I’ll let it moan
on the lake’s water.
The ripples 
will refuse to stay
and I wonder
if your memory
will forever sway.
It's exciting to meet young adults who have a deep love for and commitment to poetry. I applaud Supriya for being so involved in the poetry community. All of the 100 Thousand Poets members are looking forward to watching (and reading) what she does in the future.

Catherine at Reading to the Core
is hosting Poetry Friday this week.
Stop by her blog
for all of this week's links.
In the World Poetry Series:

World Poetry: India, featuring Menka Shivdasani

World Poetry:Poland, featuring Danuta Kosk-Kosicka and Lidia Kosk

World Poetry: Israel, featuring Michael Dickel

World Poetry: Ireland, feature Siobhan Mac Mahon

Thursday, August 13, 2015

Leaving Home, Part 2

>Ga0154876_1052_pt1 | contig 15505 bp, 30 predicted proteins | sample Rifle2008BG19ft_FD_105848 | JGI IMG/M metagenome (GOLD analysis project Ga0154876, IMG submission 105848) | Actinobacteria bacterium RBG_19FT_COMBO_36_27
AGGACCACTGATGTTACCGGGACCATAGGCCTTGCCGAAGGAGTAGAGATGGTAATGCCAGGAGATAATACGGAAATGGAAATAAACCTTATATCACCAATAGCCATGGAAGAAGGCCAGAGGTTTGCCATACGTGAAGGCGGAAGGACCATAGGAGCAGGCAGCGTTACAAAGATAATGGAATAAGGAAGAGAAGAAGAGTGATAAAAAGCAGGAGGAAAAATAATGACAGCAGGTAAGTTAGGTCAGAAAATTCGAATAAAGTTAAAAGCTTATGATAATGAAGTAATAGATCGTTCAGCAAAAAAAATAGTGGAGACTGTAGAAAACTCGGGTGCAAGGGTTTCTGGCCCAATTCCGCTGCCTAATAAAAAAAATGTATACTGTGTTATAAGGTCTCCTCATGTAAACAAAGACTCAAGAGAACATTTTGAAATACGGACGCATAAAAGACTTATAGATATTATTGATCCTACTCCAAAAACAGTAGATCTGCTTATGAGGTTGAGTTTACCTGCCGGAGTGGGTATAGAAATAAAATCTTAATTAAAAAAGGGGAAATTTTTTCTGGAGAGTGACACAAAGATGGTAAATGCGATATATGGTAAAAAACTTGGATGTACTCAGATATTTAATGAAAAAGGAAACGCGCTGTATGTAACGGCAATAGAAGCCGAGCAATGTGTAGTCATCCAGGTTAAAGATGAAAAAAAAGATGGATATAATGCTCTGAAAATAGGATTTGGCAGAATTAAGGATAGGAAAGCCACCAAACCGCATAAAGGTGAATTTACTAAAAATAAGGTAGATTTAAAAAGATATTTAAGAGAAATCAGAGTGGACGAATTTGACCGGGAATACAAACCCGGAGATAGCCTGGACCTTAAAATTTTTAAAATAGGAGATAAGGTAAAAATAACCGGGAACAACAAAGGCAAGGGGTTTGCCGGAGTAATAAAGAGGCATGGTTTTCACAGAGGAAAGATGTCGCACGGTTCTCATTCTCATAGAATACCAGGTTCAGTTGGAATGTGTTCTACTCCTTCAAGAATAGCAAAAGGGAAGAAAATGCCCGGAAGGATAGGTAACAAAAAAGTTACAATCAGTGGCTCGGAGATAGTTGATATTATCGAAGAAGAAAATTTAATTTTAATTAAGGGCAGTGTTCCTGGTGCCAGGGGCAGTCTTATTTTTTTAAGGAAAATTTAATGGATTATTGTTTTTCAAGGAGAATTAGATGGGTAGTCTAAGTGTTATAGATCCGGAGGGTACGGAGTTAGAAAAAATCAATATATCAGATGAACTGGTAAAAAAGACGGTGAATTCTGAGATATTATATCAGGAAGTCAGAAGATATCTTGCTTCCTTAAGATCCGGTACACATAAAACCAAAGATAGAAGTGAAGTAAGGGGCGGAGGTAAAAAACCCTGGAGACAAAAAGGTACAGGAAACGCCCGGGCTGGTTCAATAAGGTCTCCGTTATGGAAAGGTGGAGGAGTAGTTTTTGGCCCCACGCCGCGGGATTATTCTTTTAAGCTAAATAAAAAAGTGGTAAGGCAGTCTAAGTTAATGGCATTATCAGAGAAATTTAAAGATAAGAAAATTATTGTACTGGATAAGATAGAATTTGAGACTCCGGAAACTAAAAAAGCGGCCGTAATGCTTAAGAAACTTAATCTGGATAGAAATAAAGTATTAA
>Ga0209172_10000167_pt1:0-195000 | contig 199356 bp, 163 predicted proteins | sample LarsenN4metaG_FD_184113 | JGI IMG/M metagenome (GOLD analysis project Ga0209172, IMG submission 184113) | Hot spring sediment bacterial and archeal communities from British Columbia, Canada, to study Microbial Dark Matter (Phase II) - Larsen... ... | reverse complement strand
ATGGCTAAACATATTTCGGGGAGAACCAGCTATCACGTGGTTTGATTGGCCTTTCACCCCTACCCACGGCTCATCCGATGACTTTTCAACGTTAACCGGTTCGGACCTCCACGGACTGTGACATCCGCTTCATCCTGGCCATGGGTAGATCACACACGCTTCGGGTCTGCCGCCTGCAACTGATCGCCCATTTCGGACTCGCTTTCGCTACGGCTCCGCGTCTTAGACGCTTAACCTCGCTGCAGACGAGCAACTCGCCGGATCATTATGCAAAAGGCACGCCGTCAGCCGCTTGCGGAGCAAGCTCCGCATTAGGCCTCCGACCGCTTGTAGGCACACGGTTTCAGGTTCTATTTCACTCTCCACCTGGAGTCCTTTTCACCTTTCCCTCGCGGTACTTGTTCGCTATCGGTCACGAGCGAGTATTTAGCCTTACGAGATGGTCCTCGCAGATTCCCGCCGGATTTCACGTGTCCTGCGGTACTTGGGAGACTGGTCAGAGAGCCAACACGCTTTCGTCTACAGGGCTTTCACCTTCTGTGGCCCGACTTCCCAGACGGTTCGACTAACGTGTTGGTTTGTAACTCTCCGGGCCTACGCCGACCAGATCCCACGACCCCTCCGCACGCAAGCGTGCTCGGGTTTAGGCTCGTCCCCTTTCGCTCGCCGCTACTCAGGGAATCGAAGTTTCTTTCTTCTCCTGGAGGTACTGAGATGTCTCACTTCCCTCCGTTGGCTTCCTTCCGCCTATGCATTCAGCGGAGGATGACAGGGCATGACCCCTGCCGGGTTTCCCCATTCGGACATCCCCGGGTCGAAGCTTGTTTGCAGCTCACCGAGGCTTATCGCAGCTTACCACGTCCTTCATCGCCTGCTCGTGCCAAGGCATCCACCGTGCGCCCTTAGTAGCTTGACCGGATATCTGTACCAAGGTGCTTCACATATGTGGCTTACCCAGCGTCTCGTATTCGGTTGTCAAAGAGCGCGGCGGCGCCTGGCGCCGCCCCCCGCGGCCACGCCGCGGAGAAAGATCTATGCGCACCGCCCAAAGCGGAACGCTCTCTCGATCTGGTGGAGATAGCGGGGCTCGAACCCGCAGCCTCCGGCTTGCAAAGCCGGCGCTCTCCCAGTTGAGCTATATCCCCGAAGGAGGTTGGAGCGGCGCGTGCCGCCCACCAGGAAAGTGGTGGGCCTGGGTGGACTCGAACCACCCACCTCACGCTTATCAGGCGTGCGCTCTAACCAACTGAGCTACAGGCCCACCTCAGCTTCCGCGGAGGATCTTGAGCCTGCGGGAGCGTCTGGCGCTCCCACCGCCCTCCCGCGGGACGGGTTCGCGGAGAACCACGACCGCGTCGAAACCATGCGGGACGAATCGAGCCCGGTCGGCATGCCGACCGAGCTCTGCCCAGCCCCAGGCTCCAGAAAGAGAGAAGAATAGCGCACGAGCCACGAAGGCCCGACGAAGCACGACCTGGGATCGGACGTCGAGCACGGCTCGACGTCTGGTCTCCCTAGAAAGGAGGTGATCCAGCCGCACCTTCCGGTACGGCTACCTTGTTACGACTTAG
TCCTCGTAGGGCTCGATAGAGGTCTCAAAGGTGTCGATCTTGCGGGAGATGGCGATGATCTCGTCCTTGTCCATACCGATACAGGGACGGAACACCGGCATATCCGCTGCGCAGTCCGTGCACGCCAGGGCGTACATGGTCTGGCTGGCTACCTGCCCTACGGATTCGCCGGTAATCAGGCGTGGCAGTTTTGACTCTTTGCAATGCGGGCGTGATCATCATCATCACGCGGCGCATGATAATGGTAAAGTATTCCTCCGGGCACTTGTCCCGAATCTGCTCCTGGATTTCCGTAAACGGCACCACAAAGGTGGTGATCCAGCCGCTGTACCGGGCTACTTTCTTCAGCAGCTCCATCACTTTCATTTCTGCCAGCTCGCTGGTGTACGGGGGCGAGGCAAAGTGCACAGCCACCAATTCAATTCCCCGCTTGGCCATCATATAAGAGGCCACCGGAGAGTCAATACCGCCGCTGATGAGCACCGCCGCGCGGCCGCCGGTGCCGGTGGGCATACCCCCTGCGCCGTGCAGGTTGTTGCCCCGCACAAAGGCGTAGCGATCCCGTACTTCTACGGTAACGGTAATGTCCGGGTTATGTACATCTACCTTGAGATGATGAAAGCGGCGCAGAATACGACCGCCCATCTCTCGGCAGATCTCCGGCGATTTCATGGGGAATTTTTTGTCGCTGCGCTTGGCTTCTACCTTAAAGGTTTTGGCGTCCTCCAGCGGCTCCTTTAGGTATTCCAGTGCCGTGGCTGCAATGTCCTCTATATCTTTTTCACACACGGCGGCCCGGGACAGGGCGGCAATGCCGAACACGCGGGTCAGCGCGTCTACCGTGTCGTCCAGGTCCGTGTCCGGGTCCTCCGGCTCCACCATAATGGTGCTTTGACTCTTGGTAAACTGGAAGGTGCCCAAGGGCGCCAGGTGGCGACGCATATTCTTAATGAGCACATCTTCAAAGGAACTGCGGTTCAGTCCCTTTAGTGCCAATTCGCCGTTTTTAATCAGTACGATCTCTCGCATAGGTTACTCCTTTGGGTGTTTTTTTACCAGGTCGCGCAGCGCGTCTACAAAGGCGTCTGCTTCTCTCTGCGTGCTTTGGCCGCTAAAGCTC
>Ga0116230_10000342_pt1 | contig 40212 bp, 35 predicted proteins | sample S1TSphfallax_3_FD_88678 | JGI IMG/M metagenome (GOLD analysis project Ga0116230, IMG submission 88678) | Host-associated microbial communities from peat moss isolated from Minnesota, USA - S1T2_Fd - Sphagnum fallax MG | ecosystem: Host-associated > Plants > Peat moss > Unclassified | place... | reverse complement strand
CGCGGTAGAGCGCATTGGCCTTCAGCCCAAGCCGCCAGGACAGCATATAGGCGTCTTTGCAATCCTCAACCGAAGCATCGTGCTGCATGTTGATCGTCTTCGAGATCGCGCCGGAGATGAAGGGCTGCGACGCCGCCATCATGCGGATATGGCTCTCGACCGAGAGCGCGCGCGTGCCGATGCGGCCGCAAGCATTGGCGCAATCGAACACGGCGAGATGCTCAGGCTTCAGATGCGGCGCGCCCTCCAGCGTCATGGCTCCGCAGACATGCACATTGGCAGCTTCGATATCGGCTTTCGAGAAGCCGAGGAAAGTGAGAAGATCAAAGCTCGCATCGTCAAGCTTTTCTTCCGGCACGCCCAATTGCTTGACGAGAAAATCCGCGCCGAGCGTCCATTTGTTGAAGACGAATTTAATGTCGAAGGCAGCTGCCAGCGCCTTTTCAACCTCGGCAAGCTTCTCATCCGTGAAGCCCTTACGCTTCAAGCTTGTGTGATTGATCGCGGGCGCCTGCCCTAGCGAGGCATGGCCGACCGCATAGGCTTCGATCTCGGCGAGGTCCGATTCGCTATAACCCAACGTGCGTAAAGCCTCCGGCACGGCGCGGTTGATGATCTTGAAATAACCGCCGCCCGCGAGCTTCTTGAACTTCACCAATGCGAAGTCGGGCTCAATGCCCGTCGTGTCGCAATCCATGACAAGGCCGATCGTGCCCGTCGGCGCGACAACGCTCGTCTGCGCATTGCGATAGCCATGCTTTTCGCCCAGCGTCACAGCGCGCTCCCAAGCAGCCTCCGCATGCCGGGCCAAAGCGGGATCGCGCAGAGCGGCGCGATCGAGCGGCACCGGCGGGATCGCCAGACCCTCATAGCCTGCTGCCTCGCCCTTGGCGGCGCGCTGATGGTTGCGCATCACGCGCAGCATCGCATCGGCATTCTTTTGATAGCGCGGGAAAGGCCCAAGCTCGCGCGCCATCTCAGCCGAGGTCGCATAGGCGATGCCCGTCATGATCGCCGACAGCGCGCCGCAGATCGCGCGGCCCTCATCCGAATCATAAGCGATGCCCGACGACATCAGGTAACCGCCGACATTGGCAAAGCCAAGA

Thank you for all of the kind, supportive words as we send our son off to college, Poetry Friday friends! I appreciated your comments last week.

Today was the big day. I dropped the kid off at the airport first thing this morning. I was teary, but I did not cry! By noon, he had made his way to CWRU, found his dorm room, and met some fellow early-arrivals. His texts started to get a little cagey after that. When he began to tease me for being nosey, I knew he was fine. Whew.

Sending our guy off into the world got me thinking. Robbie had just finished 5th grade when I began working on the manuscript that became THE LAST FIFTH GRADE OF EMERSON ELEMENTARY. This summer, Advanced Reader's Copies of the book began making their way into the world. The ARC has been traveling around the country, paying reading visits to my fellow 2016 debut authors.

(Where in the heck is THE LAST FIFTH GRADE? Find out on this map.)

It's an odd feeling, knowing that the book (and child) you spent years preparing for this moment is finally *out there.* It's out there having experiences with people you've never met. They are forming opinions about something (someone) that's not you, but is a huge part of you.